Recently, partnerships have been established between the MaRS Innovation research healthcare ecosystem (UHN, Sickkids, Sunnybrook) with global players in the space of machine learning based drug design and developments. Partnerships with Schrödinger and Evotec have been established to capture the enormous potential of “fishing in the pond” of EMR’s rich source of unraveling the tissue/cellular architecture as a baseline for the discovery of novel disease targets, which thereby establishes a mechanism for better drugs.
The field of AI in the service of medical research is still in its infancy, but the initial avalanche of results is already starting to give us an idea of the great potential that machine learning can offer to those embarking on advancing drug development. Reducing screening times, aiding new drug candidates and finding the most effective drugs for specific diseases at a speed that humans cannot achieve is compelling, and we believe that AI will increasingly become part of the medical landscape. Once hurdles such as data standardized collection and storage as well as data privacy concerned are addressed, it is expected that we will witness an exponential inclination in the implementation of machine learning as a powerful tool in the design of more potent drugs with lesser side-effects. The FDA and Health Canada are encouraging pharmaceutical companies to join the choir.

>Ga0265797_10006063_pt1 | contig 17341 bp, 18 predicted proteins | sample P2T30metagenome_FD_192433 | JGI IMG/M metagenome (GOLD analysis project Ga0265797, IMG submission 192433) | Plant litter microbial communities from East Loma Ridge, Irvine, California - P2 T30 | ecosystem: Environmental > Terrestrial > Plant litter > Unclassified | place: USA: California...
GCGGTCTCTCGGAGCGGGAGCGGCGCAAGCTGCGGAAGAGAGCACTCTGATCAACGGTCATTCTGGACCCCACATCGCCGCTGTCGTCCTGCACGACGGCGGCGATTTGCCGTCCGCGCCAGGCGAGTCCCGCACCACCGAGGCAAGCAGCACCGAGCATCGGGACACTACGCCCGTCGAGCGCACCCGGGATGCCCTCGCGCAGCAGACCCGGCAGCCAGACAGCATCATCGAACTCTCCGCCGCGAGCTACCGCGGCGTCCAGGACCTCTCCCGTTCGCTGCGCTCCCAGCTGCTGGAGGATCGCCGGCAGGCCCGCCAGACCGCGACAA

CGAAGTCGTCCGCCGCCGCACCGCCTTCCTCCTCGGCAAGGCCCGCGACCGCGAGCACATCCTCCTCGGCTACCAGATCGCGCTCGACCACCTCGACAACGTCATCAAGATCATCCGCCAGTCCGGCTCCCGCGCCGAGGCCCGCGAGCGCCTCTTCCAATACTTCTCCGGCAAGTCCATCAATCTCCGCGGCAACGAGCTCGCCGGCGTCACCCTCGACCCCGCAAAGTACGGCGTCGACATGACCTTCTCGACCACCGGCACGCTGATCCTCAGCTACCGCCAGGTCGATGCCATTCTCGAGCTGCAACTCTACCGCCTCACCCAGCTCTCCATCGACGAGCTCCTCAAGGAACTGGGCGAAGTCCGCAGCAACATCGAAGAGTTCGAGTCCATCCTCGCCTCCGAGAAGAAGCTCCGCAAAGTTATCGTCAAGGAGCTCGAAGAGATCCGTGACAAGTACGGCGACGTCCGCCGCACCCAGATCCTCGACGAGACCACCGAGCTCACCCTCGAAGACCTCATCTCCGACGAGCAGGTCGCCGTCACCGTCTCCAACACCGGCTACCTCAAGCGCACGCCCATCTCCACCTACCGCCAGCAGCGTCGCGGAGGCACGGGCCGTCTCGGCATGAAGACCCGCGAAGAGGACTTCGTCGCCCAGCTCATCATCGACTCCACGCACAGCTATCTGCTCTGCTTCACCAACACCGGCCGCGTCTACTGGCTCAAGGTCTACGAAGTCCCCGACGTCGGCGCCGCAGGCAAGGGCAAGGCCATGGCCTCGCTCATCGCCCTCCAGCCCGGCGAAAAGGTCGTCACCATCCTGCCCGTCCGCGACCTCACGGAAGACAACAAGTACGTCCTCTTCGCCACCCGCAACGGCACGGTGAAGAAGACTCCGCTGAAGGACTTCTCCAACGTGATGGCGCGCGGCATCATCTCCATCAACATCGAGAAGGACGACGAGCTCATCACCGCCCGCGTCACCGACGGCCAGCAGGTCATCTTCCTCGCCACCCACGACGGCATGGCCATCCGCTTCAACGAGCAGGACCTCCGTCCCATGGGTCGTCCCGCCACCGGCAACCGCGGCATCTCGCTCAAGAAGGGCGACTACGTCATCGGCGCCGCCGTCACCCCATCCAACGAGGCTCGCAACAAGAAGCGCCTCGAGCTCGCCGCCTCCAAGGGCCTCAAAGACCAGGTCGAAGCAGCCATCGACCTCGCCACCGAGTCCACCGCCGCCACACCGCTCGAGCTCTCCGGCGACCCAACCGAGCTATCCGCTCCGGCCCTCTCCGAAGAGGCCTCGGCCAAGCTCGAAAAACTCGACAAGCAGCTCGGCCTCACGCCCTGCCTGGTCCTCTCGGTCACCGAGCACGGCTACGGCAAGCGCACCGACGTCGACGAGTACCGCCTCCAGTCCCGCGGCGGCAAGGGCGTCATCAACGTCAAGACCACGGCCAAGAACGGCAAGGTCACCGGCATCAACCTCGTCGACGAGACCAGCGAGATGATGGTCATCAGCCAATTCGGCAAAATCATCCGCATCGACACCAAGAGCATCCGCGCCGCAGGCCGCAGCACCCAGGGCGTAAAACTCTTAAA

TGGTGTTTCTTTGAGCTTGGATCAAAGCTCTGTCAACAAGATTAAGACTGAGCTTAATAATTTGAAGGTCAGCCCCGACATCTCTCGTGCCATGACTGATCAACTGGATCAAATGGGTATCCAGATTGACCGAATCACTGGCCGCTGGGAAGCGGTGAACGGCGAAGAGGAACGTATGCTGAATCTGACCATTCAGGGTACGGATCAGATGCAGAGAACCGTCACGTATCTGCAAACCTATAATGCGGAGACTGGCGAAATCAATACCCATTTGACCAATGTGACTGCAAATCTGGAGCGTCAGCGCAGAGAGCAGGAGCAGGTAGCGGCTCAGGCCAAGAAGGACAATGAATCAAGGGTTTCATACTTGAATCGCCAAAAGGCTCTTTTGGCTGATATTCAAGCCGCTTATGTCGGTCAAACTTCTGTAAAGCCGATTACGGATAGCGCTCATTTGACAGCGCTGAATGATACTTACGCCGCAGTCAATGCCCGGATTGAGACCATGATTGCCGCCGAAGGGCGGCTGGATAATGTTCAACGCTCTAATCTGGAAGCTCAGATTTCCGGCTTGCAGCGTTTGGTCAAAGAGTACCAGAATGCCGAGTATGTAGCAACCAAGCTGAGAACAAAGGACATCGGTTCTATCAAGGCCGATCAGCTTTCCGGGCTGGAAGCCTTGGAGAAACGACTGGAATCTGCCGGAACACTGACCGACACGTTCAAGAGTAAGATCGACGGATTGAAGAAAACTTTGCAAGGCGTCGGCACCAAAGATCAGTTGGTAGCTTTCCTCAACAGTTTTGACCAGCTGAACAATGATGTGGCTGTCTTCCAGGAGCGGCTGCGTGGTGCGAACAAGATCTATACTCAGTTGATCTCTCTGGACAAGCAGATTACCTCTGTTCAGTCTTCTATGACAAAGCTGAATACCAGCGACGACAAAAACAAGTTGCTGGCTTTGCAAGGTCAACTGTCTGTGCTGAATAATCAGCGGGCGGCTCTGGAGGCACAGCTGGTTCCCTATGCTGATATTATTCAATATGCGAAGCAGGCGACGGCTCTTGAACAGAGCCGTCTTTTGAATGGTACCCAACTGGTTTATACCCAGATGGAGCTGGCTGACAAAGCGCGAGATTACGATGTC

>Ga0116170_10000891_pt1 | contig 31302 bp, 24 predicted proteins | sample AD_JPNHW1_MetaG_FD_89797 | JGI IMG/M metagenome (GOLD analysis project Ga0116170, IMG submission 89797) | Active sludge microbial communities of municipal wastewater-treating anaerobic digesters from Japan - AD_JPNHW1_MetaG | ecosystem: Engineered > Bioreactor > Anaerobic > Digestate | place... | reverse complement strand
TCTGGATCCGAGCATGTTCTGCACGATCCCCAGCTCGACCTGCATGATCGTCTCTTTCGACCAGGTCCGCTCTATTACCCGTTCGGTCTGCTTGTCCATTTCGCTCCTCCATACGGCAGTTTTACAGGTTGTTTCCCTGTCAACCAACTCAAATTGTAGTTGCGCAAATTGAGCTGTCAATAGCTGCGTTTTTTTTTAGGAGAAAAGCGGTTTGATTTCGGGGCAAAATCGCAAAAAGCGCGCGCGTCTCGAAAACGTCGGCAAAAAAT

To conclude, rephrasing from Eric Topol of the Scripps Research Institute (CNBC, May 2017), “The potential of artificial intelligence has probably the biggest impact of any type of technology on healthcare.”
Dr. Hofstein is the President and CEO of MaRS Innovation. He joined in 2009 after past positions that include CEO of Hadasit Bioholding, Israel.